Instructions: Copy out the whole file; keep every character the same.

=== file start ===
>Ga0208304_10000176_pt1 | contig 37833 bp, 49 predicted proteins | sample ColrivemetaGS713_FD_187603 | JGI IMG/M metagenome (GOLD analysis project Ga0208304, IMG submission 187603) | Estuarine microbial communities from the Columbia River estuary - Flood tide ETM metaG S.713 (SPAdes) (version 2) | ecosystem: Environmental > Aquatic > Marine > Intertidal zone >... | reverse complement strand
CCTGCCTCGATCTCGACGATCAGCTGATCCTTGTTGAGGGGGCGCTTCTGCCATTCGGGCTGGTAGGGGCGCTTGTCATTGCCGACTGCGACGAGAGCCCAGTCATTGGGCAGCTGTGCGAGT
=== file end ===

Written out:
>Ga0208304_10000176_pt1 | contig 37833 bp, 49 predicted proteins | sample ColrivemetaGS713_FD_187603 | JGI IMG/M metagenome (GOLD analysis project Ga0208304, IMG submission 187603) | Estuarine microbial communities from the Columbia River estuary - Flood tide ETM metaG S.713 (SPAdes) (version 2) | ecosystem: Environmental > Aquatic > Marine > Intertidal zone >... | reverse complement strand
CCTGCCTCGATCTCGACGATCAGCTGATCCTTGTTGAGGGGGCGCTTCTGCCATTCGGGCTGGTAGGGGCGCTTGTCATTGCCGACTGCGACGAGAGCCCAGTCATTGGGCAGCTGTGCGAGT